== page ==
- A memo sent out to WeWork employees last week announced that the coworking giant will no longer pay for meat
- The new policy will affect the menu of WeWork’s Summer Festival
- WeWork is going meatless to reduce its environmental footprint
On Friday last week word got out that the coworking giant, WeWork, announced to its employees that it is taking meat off of the company’s menu. The memo, sent by co-founder Miguel McKelvey stated that:
“We have made a commitment to be a meat-free organization. Moving forward, we will not serve or pay for meat at WeWork events and want to clarify that this includes poultry and pork, as well as red meat.”
According to the memo this new policy will help WeWork save 16.7 billion gallons of water, 445.1 million pounds of CO2 emissions, and over 15 million animals by 2023. Not only that, but the new policy will also help WeWork save some money, as it will affect the company’s travel and entertainment expenses. Employees dining out for business purposes will not be reimbursed for meat dishes.
These potential savings will probably be lost in the HR, Finance and Accounting departments who will need to audit and approve every food item for reimbursement of travel and entertainment expense. Example, what do you do with a ‘Brussels Sprouts if they have been cooked with bacon fat?’…And who’s to know anyway?
News with “Beef”
The news hasn’t come without its criticism, and for good reason.
“Greenhouse gas (GHG) emissions from cattle only account for 2% of U.S. GHG emissions whereas landfills emit 2.2%, transportation contributes 25.3%, electricity ranks at 29.7% and other sources (which could include everything from textiles to cell phones to salads) are 40.9%.
“Compared to 1977, today’s beef farmers and ranchers produce the same amount of beef with 33% fewer cattle. This has been accomplished through better animal health, handling, nutrition and genetics. What’s more, this improved efficiency means a 16% lower carbon footprint and far fewer natural resources used for every pound of beef produced, and in the U.S., we produce 18% of the world’s beef with only 8% of the world’s cattle.”
In addition, WeWork will allow seafoods, which are generally overfished and under a lot of pressure globally. So, why not seafood too?
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Plus, if WeWork wanted to reduce its environmental footprint, there are other ways in which it can do so, like its recent internal drives to reduce plastic usage and redistribute was food from its events. WeWork could easily implement a policy where it will only open locations in buildings with LEED or WELL certification.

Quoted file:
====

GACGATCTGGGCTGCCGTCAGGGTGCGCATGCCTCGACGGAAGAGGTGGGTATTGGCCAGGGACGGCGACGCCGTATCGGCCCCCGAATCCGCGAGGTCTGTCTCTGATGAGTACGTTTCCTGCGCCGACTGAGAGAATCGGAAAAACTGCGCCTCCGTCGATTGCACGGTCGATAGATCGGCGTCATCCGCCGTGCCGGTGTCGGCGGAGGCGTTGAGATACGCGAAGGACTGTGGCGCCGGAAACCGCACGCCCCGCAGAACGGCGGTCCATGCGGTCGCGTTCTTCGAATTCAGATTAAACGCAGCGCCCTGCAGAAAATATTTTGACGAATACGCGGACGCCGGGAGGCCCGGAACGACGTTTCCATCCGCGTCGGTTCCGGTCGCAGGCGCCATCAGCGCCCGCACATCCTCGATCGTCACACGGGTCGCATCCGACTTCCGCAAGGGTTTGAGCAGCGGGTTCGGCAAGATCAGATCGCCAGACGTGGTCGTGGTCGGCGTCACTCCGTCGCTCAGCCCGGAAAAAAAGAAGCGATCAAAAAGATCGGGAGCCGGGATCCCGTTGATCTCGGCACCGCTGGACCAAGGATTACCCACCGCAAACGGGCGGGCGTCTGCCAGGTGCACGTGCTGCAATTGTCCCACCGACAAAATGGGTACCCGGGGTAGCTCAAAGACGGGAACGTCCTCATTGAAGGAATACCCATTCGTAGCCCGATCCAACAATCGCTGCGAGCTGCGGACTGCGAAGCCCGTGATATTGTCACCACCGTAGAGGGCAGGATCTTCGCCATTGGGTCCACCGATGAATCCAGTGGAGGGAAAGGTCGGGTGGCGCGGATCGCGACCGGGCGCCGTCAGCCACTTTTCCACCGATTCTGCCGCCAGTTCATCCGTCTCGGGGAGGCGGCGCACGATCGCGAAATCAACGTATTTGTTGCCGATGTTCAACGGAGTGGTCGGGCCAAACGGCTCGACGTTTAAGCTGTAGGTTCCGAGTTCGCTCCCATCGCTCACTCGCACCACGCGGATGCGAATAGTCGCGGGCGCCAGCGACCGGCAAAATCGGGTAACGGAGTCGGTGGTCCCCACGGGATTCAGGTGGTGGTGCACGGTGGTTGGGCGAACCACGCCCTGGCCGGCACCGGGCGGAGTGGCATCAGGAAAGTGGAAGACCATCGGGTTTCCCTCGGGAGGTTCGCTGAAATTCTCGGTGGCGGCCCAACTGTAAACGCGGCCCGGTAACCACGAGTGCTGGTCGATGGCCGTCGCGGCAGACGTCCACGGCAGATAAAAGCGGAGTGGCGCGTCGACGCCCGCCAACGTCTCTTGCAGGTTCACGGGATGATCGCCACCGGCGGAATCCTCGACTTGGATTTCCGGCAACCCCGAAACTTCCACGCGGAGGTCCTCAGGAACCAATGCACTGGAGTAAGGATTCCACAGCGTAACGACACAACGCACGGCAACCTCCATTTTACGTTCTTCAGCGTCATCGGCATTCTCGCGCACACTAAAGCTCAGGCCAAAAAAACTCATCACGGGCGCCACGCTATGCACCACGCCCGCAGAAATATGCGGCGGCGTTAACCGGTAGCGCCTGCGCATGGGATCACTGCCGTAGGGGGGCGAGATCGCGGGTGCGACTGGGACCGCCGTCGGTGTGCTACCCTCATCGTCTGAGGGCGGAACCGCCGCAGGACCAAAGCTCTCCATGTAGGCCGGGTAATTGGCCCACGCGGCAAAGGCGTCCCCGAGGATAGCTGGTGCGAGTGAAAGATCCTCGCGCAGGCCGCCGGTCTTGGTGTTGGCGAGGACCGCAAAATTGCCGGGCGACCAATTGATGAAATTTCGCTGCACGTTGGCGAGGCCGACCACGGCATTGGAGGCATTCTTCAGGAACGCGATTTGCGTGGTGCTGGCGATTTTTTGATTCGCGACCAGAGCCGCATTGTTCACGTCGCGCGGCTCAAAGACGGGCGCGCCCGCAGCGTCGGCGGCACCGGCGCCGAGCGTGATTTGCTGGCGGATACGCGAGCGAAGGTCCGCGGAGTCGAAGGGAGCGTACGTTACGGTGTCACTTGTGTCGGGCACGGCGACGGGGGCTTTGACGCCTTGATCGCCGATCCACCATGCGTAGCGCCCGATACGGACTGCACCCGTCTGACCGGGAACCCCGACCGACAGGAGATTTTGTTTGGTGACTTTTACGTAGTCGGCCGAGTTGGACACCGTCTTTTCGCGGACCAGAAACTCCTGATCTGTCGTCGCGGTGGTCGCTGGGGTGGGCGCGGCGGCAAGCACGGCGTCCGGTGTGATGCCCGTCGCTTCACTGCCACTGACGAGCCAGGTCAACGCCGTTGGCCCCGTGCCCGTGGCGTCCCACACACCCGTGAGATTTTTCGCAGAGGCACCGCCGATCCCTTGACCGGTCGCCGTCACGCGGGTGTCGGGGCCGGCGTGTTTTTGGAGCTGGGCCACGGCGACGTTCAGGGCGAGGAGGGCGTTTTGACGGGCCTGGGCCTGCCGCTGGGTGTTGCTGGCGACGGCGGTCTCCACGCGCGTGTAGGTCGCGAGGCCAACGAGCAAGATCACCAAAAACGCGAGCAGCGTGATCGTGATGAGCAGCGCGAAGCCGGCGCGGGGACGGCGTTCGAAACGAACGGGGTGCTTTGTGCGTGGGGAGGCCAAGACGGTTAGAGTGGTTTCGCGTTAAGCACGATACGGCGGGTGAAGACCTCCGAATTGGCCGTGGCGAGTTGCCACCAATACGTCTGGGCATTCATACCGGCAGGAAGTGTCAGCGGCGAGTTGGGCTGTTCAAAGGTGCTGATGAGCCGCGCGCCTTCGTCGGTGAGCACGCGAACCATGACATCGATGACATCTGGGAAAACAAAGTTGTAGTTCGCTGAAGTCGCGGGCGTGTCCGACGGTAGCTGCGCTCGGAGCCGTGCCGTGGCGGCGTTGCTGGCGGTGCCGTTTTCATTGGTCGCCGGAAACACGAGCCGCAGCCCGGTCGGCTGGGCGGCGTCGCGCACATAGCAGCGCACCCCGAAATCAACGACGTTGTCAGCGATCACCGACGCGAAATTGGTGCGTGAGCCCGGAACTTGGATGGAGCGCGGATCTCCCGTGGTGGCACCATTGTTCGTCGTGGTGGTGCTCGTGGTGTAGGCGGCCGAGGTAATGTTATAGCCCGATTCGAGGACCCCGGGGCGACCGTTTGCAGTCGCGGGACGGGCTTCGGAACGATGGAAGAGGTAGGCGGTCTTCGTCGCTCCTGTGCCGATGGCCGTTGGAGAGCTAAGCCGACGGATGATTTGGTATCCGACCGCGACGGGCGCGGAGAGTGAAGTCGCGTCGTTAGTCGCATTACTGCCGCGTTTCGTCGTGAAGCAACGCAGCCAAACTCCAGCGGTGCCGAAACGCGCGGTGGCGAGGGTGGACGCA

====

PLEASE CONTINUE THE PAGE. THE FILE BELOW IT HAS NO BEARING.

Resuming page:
But the new policy seems to want to dictate employees, landlords, and customers’ lifestyles.
Slate called the new policy “tyrannical”, arguing that:
“It’s arrogant paternalism of the highest order for a billionaire American co-founder, one whose own personal carbon footprint is surely in the top 0.1 percent of global citizens, to impose his own preferred environmental solution on thousands of employees who were probably doing much better than he was, on that front, all along. (McKelvey is building a multimillion-dollar mountaintop house in Utah.)
“The edict sends a clear message about the top-down structure of the company: The co-founders are happy telling the rest of the company how to live and work, and don’t require any kind of broad-based buy-in before doing so.”
WeWork is concerned about the environment; but what about its employee and community’s wellbeing and health? Our diets greatly influence our health, and while many claim becoming a vegan or vegetarian is good for us, medical studies and reports have found the contrary to be true. Vegetarians and vegans tend to have lower BMIs; but being skinnier than the average Joe doesn’t necessarily mean one is healthy.
One such study found that “a vegetarian diet is related to a lower BMI and less frequent alcohol consumption. Moreover, our results showed that a vegetarian diet is associated with poorer health (higher incidences of cancer, allergies, and mental health disorders), a higher need for health care, and poorer quality of life.”
Additionally, studies have found that vegetarians are more susceptible to suffer from depression than meat eaters. Both the above and this could have a negative impact on employees’ performance and productivity, which would lead to overall negative company performance.